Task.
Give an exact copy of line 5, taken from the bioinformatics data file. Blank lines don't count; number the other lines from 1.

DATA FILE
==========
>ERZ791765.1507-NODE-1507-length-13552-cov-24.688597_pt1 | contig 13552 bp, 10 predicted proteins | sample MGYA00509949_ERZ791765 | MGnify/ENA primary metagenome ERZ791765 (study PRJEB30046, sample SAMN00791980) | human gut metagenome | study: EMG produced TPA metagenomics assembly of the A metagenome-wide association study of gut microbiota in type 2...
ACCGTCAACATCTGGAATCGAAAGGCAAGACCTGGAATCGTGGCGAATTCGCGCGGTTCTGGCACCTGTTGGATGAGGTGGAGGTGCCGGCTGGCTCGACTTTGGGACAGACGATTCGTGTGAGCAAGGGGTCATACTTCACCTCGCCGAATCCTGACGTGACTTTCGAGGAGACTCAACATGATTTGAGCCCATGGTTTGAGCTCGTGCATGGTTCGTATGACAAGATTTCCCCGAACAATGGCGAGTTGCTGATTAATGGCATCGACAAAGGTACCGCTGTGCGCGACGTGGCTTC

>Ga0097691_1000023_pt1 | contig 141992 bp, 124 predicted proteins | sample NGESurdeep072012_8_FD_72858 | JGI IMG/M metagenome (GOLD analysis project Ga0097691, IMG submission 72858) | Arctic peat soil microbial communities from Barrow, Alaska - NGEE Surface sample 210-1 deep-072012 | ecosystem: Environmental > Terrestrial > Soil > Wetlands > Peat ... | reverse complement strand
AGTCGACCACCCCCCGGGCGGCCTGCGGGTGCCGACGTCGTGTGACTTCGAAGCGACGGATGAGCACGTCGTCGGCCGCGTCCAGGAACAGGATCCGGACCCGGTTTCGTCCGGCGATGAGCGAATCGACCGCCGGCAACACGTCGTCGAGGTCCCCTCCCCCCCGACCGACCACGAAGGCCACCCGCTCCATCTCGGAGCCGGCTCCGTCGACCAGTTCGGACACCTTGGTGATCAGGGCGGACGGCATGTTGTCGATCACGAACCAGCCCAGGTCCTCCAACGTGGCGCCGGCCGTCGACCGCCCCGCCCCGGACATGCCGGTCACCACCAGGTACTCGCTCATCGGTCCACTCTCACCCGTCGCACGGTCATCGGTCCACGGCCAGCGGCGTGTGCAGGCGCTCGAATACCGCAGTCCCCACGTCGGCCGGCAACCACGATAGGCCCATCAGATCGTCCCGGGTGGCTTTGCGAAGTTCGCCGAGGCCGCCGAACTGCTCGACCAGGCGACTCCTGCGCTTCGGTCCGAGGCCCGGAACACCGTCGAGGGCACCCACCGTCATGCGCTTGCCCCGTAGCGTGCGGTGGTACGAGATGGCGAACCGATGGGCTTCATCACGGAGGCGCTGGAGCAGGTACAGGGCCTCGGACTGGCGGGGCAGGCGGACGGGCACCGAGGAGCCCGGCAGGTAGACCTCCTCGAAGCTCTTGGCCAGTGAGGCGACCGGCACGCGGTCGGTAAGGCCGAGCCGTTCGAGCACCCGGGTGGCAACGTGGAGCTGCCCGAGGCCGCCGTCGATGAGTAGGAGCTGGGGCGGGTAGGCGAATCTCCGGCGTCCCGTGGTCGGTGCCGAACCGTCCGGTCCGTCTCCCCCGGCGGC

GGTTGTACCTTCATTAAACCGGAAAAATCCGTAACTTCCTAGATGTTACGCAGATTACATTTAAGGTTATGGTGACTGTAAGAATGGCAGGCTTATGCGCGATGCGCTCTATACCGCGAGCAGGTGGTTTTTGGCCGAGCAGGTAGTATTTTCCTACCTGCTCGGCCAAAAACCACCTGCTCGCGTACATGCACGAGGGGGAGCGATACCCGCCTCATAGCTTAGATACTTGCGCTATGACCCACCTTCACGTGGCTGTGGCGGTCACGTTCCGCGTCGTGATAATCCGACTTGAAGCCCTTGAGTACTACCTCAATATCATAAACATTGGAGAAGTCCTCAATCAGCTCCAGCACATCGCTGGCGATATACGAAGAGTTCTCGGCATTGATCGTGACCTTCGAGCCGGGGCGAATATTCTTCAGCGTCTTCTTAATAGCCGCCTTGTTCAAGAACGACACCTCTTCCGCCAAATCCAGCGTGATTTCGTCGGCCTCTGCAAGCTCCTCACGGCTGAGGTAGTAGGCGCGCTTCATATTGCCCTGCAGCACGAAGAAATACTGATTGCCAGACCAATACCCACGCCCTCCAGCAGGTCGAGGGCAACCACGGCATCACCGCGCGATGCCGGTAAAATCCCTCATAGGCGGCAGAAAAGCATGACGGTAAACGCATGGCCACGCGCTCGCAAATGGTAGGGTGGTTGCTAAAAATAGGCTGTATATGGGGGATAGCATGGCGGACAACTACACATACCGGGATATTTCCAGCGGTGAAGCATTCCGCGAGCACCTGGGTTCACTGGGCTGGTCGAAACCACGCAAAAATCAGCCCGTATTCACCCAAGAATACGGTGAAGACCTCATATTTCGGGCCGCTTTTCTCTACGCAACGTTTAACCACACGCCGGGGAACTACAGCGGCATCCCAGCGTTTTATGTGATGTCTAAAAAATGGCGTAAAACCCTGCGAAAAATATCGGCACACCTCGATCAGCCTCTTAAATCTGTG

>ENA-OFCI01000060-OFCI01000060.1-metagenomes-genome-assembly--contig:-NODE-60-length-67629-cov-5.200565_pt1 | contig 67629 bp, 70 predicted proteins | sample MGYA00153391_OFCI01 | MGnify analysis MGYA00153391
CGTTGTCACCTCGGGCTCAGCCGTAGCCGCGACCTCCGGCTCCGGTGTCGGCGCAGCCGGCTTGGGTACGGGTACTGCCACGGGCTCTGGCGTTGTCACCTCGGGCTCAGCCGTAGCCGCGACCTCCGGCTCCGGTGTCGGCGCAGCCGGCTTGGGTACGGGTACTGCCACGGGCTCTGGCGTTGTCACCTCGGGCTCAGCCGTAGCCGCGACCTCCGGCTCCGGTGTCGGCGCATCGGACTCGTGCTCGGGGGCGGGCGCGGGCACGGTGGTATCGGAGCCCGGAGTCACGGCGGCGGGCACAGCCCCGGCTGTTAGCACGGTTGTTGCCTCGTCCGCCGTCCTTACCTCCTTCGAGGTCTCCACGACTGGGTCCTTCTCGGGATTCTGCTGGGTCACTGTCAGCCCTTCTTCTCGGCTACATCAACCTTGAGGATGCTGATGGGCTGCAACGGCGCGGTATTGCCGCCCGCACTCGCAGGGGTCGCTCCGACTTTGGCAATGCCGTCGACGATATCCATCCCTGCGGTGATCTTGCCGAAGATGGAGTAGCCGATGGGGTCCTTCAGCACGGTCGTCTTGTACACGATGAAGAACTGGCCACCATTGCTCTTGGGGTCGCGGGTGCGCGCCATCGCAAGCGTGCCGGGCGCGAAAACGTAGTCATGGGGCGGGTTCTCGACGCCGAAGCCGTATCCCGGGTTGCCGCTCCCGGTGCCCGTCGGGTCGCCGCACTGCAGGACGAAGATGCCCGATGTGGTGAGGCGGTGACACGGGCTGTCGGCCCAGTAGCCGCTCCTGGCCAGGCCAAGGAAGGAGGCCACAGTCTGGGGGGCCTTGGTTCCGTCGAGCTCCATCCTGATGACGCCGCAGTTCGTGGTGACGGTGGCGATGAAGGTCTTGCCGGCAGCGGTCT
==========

GGTTGTACCTTCATTAAACCGGAAAAATCCGTAACTTCCTAGATGTTACGCAGATTACATTTAAGGTTATGGTGACTGTAAGAATGGCAGGCTTATGCGCGATGCGCTCTATACCGCGAGCAGGTGGTTTTTGGCCGAGCAGGTAGTATTTTCCTACCTGCTCGGCCAAAAACCACCTGCTCGCGTACATGCACGAGGGGGAGCGATACCCGCCTCATAGCTTAGATACTTGCGCTATGACCCACCTTCACGTGGCTGTGGCGGTCACGTTCCGCGTCGTGATAATCCGACTTGAAGCCCTTGAGTACTACCTCAATATCATAAACATTGGAGAAGTCCTCAATCAGCTCCAGCACATCGCTGGCGATATACGAAGAGTTCTCGGCATTGATCGTGACCTTCGAGCCGGGGCGAATATTCTTCAGCGTCTTCTTAATAGCCGCCTTGTTCAAGAACGACACCTCTTCCGCCAAATCCAGCGTGATTTCGTCGGCCTCTGCAAGCTCCTCACGGCTGAGGTAGTAGGCGCGCTTCATATTGCCCTGCAGCACGAAGAAATACTGATTGCCAGACCAATACCCACGCCCTCCAGCAGGTCGAGGGCAACCACGGCATCACCGCGCGATGCCGGTAAAATCCCTCATAGGCGGCAGAAAAGCATGACGGTAAACGCATGGCCACGCGCTCGCAAATGGTAGGGTGGTTGCTAAAAATAGGCTGTATATGGGGGATAGCATGGCGGACAACTACACATACCGGGATATTTCCAGCGGTGAAGCATTCCGCGAGCACCTGGGTTCACTGGGCTGGTCGAAACCACGCAAAAATCAGCCCGTATTCACCCAAGAATACGGTGAAGACCTCATATTTCGGGCCGCTTTTCTCTACGCAACGTTTAACCACACGCCGGGGAACTACAGCGGCATCCCAGCGTTTTATGTGATGTCTAAAAAATGGCGTAAAACCCTGCGAAAAATATCGGCACACCTCGATCAGCCTCTTAAATCTGTG